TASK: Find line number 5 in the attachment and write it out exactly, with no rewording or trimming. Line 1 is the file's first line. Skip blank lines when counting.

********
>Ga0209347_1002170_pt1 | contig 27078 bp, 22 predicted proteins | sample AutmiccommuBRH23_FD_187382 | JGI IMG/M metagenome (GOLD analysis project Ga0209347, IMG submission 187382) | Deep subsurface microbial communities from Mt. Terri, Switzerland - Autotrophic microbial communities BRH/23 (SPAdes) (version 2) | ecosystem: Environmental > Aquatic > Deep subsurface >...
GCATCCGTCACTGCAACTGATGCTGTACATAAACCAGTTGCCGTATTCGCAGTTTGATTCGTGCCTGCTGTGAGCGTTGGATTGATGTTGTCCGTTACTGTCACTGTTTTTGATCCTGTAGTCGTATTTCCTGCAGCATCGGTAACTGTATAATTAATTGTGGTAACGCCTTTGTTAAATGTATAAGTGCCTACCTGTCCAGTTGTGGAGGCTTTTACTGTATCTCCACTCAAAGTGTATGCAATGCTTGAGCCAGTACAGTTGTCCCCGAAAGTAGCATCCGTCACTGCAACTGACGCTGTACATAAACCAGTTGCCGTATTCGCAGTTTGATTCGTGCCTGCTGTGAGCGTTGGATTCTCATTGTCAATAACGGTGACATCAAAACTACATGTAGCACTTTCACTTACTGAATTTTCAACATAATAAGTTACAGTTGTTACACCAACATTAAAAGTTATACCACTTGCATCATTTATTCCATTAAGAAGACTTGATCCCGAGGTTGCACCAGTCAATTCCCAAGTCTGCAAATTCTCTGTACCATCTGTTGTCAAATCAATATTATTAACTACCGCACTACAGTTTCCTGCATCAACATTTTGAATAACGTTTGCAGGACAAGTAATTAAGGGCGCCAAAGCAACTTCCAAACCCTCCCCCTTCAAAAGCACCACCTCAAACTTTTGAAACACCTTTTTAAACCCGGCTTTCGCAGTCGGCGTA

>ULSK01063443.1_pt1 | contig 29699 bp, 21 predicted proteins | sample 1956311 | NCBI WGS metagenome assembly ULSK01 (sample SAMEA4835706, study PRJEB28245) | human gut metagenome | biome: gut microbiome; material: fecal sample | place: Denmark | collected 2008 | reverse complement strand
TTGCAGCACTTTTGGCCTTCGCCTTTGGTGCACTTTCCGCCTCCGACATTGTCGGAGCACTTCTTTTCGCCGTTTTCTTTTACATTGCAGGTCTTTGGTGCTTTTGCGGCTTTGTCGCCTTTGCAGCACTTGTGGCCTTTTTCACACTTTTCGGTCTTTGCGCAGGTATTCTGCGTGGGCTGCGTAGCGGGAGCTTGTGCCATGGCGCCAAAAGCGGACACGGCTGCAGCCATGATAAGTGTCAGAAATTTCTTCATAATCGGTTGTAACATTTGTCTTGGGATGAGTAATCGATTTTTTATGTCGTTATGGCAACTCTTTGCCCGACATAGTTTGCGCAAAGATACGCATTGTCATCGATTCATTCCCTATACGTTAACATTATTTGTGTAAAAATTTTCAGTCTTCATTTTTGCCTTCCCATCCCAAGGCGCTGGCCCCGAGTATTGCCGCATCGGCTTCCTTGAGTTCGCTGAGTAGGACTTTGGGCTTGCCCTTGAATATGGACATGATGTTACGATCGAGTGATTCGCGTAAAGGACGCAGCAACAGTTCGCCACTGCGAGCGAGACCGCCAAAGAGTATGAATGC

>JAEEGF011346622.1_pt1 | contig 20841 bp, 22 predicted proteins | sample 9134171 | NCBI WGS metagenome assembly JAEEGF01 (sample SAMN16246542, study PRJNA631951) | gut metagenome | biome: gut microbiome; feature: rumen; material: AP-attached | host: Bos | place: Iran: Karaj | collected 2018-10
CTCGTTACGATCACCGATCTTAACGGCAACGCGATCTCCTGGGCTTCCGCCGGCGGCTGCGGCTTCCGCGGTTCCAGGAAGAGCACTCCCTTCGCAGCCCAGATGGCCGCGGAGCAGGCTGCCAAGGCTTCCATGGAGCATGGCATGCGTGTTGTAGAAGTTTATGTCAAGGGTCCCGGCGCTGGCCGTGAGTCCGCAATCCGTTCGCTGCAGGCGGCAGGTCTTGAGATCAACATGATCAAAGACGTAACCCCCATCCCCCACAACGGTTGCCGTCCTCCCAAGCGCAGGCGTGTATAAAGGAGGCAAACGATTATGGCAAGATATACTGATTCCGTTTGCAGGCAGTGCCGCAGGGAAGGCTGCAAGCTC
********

>JAEEGF011346622.1_pt1 | contig 20841 bp, 22 predicted proteins | sample 9134171 | NCBI WGS metagenome assembly JAEEGF01 (sample SAMN16246542, study PRJNA631951) | gut metagenome | biome: gut microbiome; feature: rumen; material: AP-attached | host: Bos | place: Iran: Karaj | collected 2018-10